Preaching in a much-changed place
Not many foreigners living in Korea can claim Pastor Bill Majors’s perspective on Korea’s modern metamorphosis. Fresh out of Tennessee Temple University in the United States, where he studied missions, Majors arrived on the peninsula in 1982. “I came on a tourist visa and three months became 11 years,” he said.
He started working with Youth for Christ, a missionary group in Gwangju, which was the seat of the democratic uprising that resulted in a government massacre of protesters just two years before Majors arrived. Most Caucasians around then were American G.I.s.
“Gwangju people were suspicious of someone with such a desire to learn the Korean language,” he said. “I was suspected of being CIA.”
But Majors remained empathetic about the local ire he faced, given the limited press freedom under then-President Chun Doo Hwan.
“The truth about the Gwangju uprising hadn’t come out yet,” he said.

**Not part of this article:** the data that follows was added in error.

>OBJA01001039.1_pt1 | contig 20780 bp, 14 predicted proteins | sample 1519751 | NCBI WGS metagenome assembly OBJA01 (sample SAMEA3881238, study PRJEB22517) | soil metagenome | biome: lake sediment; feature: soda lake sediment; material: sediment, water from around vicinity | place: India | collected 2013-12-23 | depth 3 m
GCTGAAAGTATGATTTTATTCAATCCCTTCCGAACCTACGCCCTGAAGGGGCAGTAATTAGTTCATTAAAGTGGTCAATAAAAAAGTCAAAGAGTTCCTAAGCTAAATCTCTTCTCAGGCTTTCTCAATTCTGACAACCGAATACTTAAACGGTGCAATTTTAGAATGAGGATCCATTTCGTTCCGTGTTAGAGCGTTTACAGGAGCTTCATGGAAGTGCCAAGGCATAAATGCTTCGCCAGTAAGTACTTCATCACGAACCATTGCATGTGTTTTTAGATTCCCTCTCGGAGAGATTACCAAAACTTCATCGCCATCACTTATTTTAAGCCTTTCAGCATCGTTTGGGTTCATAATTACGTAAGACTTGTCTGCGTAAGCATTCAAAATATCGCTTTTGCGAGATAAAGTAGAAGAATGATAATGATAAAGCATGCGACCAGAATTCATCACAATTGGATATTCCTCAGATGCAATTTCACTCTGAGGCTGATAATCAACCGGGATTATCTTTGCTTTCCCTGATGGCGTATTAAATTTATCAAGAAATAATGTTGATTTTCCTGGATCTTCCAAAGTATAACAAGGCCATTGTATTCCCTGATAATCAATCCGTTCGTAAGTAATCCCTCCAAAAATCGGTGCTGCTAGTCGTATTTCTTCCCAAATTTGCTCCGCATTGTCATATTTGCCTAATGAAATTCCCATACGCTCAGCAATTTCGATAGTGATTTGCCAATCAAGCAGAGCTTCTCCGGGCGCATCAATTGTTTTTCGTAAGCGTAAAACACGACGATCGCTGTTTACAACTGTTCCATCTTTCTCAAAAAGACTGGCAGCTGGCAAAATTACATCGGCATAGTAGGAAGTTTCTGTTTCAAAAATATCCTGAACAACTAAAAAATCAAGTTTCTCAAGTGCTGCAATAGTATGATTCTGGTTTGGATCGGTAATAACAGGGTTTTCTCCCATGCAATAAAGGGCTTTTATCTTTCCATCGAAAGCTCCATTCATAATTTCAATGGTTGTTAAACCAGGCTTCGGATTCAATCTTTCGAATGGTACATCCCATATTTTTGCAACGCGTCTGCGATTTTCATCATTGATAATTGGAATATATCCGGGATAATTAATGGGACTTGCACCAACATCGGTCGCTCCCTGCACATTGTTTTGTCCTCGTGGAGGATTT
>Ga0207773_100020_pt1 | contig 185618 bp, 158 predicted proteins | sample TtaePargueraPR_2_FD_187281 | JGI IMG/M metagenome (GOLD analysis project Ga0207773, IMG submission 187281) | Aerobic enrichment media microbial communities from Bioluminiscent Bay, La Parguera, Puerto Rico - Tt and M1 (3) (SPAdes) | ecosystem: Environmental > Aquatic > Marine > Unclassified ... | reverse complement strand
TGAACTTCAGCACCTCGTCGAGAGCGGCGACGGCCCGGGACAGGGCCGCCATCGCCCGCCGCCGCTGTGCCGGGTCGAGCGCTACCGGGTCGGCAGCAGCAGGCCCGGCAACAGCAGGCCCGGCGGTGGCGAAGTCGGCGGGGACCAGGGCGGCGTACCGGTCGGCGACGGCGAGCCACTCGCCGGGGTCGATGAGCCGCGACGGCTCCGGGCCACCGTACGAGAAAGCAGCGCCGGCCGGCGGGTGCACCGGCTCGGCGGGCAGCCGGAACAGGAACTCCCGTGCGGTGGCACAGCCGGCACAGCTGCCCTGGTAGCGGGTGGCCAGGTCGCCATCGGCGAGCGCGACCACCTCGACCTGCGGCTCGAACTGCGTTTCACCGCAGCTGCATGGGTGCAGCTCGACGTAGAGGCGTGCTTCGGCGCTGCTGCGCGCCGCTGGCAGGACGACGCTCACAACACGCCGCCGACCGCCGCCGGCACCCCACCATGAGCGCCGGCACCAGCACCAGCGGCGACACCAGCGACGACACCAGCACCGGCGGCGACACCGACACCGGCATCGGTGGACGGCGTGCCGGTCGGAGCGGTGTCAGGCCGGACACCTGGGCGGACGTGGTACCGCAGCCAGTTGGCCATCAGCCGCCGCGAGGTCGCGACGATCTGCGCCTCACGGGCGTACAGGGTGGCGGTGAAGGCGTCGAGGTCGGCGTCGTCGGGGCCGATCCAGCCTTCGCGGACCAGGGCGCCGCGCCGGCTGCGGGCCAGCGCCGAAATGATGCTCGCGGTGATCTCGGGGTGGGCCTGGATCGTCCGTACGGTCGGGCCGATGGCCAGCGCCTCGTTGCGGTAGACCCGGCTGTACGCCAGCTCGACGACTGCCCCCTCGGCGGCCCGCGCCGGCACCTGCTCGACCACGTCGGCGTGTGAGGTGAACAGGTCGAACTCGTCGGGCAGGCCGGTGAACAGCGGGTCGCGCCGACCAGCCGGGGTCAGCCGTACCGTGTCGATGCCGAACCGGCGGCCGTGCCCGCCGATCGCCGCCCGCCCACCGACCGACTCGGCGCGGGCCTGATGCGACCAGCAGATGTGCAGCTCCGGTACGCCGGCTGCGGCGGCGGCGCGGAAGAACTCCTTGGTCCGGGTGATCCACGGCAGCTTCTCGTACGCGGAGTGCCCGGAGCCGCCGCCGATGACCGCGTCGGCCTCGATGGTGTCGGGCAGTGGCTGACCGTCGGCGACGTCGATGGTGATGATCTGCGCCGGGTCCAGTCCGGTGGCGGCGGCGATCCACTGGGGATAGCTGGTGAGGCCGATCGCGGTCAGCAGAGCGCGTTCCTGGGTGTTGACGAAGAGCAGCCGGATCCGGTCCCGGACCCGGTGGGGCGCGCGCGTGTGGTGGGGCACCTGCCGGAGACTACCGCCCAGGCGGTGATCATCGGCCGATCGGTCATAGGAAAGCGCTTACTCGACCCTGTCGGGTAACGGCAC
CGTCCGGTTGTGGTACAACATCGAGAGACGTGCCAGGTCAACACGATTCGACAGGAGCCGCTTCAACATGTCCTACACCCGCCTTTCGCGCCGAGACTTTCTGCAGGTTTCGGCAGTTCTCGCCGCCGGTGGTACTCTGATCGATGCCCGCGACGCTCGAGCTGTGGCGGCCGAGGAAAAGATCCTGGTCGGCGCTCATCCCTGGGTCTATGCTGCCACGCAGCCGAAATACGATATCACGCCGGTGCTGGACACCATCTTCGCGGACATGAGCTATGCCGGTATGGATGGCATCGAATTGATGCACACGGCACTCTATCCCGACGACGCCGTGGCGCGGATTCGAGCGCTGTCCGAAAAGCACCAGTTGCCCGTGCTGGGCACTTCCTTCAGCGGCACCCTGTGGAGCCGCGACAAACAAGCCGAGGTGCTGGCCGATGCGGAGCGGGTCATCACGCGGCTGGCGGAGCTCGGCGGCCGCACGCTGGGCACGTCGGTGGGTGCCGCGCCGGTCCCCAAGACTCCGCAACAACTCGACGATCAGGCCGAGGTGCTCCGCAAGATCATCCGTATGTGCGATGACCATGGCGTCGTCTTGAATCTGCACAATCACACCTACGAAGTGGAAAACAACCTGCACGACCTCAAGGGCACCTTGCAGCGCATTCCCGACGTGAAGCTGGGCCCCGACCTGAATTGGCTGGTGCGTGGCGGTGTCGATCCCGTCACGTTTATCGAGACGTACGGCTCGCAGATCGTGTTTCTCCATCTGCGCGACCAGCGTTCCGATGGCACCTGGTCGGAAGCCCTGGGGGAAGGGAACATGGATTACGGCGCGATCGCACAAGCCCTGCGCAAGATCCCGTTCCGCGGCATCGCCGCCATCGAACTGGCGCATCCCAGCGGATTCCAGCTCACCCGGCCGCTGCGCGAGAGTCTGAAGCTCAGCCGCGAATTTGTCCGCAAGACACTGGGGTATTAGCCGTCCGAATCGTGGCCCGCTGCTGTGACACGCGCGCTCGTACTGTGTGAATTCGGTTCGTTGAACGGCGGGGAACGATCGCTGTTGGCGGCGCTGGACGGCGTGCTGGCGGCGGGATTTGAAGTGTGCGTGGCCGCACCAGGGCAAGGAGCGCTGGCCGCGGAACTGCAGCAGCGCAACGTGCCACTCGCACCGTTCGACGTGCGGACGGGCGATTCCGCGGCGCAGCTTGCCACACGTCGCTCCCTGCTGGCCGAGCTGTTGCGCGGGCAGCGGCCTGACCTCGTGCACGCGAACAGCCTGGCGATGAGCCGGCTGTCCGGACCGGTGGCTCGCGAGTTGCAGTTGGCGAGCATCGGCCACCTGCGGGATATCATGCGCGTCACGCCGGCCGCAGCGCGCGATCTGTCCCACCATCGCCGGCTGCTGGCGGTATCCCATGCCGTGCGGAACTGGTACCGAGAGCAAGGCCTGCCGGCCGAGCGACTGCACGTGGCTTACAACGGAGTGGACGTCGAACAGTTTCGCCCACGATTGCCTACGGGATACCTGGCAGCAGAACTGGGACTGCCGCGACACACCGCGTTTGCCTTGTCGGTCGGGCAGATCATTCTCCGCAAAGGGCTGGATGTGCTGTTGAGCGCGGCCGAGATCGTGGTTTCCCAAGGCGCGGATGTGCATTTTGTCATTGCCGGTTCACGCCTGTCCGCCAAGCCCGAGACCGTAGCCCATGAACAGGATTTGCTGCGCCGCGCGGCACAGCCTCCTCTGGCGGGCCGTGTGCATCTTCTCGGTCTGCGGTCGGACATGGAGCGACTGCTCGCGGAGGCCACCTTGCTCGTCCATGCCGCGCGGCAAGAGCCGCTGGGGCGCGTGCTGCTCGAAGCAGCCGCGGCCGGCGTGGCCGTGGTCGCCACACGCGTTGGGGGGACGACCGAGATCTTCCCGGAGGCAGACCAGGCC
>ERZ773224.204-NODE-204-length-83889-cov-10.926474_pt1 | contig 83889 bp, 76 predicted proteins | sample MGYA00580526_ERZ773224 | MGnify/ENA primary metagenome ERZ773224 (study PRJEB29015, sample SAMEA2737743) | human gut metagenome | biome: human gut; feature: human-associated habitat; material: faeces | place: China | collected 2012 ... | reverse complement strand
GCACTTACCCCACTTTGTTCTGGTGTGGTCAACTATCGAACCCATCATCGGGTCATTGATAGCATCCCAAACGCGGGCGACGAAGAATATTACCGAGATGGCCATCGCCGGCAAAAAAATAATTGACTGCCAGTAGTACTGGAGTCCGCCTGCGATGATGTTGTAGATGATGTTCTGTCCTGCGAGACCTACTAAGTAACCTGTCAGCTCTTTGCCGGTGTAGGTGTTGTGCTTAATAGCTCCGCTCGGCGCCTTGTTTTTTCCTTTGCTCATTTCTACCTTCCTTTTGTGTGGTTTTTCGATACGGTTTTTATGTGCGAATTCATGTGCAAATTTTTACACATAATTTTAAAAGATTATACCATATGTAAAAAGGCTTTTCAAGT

Today Majors is married to a Korean and has two high-school age daughters. After a stint in the States with his family, he became a full-time pastor at Youngnak Church in Seoul, which claims a membership of 50,000.
“I think everybody is excited about how Korea has changed in its democracy and is giving people a voice,” he said.
“If I was going to make a prophecy [about Korea’s future] I’d say it’ll be something closer to Singapore ... as far as the ability to have two languages. Give them 20 more years and see what that English ability and openness can do.”
Pastor Majors’s Youngnak Church is holding a Joint English Worship on Christmas Day at 3 p.m.
By Richard Scott-Ashe Contributing Reporter [email@example.com]